The retail arm of Vietnam's biggest information technology company FPT will list its shares on the Ho Chi Minh City bourse in the first half of next year, with the plan of using the proceeds over the next three years to open 100 stores officially licensed by Apple, marking a serious push by the U.S. tech group into the communist-led country.

FPT secured the country's first license from Apple in 2012 to set up a store network specializing in Apple products such as iPhone and Macbook under the brand name F.Studio. There are now 10 F.Studio outlets operated by FPT Digital Retail, also known more simply as FPT Retail, in Vietnam. Each of them showcase Apple products, which make up 40% of their in-store offerings. The retailer plans to increase this network tenfold.

The move to increase Apple's prescence in Vietnam follows a rise in sales in the country of unauthorized products -- goods that are bought overseas, then sold in Vietnam while avoiding import taxes. A recent local survey showed more than a third of Apple products in Vietnam markets were "unauthorized items", without a guarantee from the company. FPT Retail expects to provide more choice of officially imported items to meet the demand of Apple fans, who often travel overseas to buy the tech group's latest products.

Apple has set up a representative office in Vietnam, although no official Apple Stores yet exist there. Currently, sales of Apple products in the country are valued at $1 billion annually.

Apple iPhones accounted for 7% of the total 14 million smartphones sold in Vietnam last year, ranking third after Samsung Electronics (28%) and Oppo (25%), according to IDC Vietnam. But given the growing sales of unofficially imported products, Apple has appears to have decided to expand its retail network.

Currently, there are 15 Apple-authorized stores in Vietnam under the operations of local retailers, including FPT Retail's 10 F.Studio outlets and those of Mobile World Group -- a tiny fraction of those in Singapore (527), Thailand (480) and Indonesia (364).

The market listing date of FPT Retail will be no later than April 30, 2018, said Nguyen Bach Diep, general director of the retail arm, at an investor roadshow in Ho Chi Minh City on Friday.

Splitting from FPT's retail and distribution sector in 2012, FPT Retail grew to become the second biggest information and communications technology (ICT) retailer in Vietnam, currently holding 18% market share, after Mobile World Group with 45%. The three biggest shareholders in FPT Retail, as of November, were FPT group with a 55% stake, followed by Dragon Capital (20%) and VinaCapital (15%).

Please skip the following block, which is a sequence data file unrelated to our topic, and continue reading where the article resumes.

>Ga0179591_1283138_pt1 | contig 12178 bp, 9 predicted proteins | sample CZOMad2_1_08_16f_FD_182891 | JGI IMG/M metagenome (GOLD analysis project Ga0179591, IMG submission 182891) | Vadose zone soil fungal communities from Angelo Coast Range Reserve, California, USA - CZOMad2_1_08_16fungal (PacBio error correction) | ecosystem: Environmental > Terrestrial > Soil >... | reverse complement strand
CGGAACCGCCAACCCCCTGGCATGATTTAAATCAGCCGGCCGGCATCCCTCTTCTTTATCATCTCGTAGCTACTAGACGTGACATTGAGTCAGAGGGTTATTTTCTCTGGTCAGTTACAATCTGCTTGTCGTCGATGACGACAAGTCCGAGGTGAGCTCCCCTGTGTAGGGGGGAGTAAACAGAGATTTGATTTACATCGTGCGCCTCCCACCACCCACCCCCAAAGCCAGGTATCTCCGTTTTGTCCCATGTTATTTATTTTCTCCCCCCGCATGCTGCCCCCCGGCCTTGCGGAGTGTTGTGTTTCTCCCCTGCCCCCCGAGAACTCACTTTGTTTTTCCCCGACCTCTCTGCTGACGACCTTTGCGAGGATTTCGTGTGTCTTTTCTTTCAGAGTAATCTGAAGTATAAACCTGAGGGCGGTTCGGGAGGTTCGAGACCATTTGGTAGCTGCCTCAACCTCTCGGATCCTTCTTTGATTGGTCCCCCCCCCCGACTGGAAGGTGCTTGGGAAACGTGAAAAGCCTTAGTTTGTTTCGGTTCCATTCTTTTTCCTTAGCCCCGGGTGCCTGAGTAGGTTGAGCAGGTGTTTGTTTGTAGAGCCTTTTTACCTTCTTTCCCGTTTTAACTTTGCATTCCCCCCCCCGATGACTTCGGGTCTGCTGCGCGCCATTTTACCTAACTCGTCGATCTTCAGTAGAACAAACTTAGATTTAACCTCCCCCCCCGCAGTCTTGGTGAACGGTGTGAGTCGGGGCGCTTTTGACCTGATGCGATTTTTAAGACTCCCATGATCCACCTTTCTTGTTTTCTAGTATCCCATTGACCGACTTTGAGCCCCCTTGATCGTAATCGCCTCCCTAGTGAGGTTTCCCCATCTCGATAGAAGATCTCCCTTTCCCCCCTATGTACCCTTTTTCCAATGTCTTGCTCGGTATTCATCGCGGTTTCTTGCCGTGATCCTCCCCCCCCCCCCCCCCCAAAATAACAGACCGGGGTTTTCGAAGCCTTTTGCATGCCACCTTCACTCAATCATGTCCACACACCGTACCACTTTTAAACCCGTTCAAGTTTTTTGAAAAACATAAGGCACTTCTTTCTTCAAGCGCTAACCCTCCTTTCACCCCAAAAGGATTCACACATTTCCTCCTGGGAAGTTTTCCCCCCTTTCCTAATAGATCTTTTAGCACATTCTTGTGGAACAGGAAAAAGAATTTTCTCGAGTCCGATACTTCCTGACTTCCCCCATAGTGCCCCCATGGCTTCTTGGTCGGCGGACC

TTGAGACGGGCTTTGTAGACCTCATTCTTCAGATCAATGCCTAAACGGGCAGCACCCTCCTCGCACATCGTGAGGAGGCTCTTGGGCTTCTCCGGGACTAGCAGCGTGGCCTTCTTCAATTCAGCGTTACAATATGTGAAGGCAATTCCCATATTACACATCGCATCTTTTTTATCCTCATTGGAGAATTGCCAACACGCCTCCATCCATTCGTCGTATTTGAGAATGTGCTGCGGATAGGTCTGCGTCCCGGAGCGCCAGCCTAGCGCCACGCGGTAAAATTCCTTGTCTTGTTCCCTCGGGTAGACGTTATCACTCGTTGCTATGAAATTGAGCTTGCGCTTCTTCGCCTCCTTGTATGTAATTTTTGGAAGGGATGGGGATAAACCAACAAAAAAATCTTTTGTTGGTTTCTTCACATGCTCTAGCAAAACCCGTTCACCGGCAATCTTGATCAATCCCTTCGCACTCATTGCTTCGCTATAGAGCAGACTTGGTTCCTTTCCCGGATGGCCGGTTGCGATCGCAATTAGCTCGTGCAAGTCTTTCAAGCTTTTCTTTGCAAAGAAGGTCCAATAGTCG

FPT Retail's nationwide store network will reach 480 outlets by the end of this year, up 25% year-on-year. The company aims to double its online sales by 2020, from 1.5 trillion dong ($65.8 million) this year. The main part of the business is its branded FPT Shop network, which sells mobile handsets, laptops and accessories from a wide range of brand names. The expansion of the F.Studio network is expected to enhance the performance in premier products, bringing higher yields.

FPT Retail targets $600 million in revenue and $12 million in net profit in 2017, representing respective year-on-year growth of 27% and 40%.

"We believe in the cooperation with Apple to open more Apple authorized outlets, before Apple opening its wholly-owned Apple Store in Vietnam," said Nguyen Viet Anh, deputy general director of FPT Retail, who has experience working with Apple in Singapore.

Since 2011, Nokia and HTC opened their own outlets in Vietnam, mainly focusing on promoting their brand in the country's biggest cities and offering product trials for users. To date, Oppo, Sony, Xiaomi and Samsung have all launched their own official stores.

FPT Retail also plans to expand into another business beyond ICT products, which is expected to be announced next year.

Observers said that FPT Retail had acquired some pharmacy stores, joining a new race with rivals such as Mobile World, which has also made moves into the retail pharmacy market.

Nikkei Asian Review - December 5, 2017